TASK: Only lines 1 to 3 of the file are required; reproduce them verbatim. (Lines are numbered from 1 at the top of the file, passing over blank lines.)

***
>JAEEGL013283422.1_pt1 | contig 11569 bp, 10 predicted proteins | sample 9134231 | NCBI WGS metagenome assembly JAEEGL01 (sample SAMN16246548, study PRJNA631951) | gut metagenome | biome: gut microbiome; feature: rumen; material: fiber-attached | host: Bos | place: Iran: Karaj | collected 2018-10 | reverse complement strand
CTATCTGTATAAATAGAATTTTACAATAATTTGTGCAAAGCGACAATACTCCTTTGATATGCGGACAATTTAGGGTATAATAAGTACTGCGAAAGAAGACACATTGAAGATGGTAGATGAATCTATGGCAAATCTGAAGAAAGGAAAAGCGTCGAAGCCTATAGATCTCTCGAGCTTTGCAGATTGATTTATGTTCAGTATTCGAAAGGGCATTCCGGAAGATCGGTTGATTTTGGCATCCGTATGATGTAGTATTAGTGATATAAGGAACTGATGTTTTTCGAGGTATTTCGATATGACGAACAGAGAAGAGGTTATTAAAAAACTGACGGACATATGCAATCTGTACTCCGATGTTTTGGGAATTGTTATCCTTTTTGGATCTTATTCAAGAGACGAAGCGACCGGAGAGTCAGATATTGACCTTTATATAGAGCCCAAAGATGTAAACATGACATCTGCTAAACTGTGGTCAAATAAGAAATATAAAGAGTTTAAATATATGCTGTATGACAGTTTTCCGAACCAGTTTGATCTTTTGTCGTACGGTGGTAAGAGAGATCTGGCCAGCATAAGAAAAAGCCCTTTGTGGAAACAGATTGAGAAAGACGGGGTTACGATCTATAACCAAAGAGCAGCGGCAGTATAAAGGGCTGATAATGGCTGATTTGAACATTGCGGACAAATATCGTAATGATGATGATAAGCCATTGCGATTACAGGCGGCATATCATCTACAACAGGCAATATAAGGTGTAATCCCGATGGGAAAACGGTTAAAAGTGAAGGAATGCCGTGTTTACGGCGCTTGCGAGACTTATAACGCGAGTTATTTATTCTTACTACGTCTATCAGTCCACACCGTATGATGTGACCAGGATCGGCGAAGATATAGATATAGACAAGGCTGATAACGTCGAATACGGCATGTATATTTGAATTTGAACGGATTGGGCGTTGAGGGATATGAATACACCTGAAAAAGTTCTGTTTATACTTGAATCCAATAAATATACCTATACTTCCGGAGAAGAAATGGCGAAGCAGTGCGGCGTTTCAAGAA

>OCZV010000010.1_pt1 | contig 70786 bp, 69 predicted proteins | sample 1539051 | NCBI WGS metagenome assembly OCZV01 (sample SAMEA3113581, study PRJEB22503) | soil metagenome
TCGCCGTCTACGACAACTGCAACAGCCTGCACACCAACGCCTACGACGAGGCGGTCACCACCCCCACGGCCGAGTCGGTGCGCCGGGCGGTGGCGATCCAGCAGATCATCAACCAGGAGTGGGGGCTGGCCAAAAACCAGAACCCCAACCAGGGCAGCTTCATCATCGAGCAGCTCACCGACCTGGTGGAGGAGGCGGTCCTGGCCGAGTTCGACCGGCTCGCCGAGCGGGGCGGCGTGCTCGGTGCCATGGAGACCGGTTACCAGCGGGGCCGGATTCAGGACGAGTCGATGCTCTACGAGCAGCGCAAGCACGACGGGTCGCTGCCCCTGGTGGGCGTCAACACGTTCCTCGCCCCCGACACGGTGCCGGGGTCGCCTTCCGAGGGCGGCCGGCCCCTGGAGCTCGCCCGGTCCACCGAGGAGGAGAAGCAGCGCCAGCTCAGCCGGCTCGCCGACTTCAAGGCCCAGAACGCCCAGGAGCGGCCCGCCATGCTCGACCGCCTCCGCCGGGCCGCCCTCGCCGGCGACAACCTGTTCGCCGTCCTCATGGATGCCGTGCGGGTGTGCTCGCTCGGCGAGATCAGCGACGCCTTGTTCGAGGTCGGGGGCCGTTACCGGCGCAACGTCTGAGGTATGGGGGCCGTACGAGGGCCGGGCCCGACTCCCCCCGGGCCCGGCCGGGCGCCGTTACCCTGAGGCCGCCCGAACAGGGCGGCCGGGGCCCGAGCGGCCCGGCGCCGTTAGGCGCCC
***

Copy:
>JAEEGL013283422.1_pt1 | contig 11569 bp, 10 predicted proteins | sample 9134231 | NCBI WGS metagenome assembly JAEEGL01 (sample SAMN16246548, study PRJNA631951) | gut metagenome | biome: gut microbiome; feature: rumen; material: fiber-attached | host: Bos | place: Iran: Karaj | collected 2018-10 | reverse complement strand
CTATCTGTATAAATAGAATTTTACAATAATTTGTGCAAAGCGACAATACTCCTTTGATATGCGGACAATTTAGGGTATAATAAGTACTGCGAAAGAAGACACATTGAAGATGGTAGATGAATCTATGGCAAATCTGAAGAAAGGAAAAGCGTCGAAGCCTATAGATCTCTCGAGCTTTGCAGATTGATTTATGTTCAGTATTCGAAAGGGCATTCCGGAAGATCGGTTGATTTTGGCATCCGTATGATGTAGTATTAGTGATATAAGGAACTGATGTTTTTCGAGGTATTTCGATATGACGAACAGAGAAGAGGTTATTAAAAAACTGACGGACATATGCAATCTGTACTCCGATGTTTTGGGAATTGTTATCCTTTTTGGATCTTATTCAAGAGACGAAGCGACCGGAGAGTCAGATATTGACCTTTATATAGAGCCCAAAGATGTAAACATGACATCTGCTAAACTGTGGTCAAATAAGAAATATAAAGAGTTTAAATATATGCTGTATGACAGTTTTCCGAACCAGTTTGATCTTTTGTCGTACGGTGGTAAGAGAGATCTGGCCAGCATAAGAAAAAGCCCTTTGTGGAAACAGATTGAGAAAGACGGGGTTACGATCTATAACCAAAGAGCAGCGGCAGTATAAAGGGCTGATAATGGCTGATTTGAACATTGCGGACAAATATCGTAATGATGATGATAAGCCATTGCGATTACAGGCGGCATATCATCTACAACAGGCAATATAAGGTGTAATCCCGATGGGAAAACGGTTAAAAGTGAAGGAATGCCGTGTTTACGGCGCTTGCGAGACTTATAACGCGAGTTATTTATTCTTACTACGTCTATCAGTCCACACCGTATGATGTGACCAGGATCGGCGAAGATATAGATATAGACAAGGCTGATAACGTCGAATACGGCATGTATATTTGAATTTGAACGGATTGGGCGTTGAGGGATATGAATACACCTGAAAAAGTTCTGTTTATACTTGAATCCAATAAATATACCTATACTTCCGGAGAAGAAATGGCGAAGCAGTGCGGCGTTTCAAGAA

>OCZV010000010.1_pt1 | contig 70786 bp, 69 predicted proteins | sample 1539051 | NCBI WGS metagenome assembly OCZV01 (sample SAMEA3113581, study PRJEB22503) | soil metagenome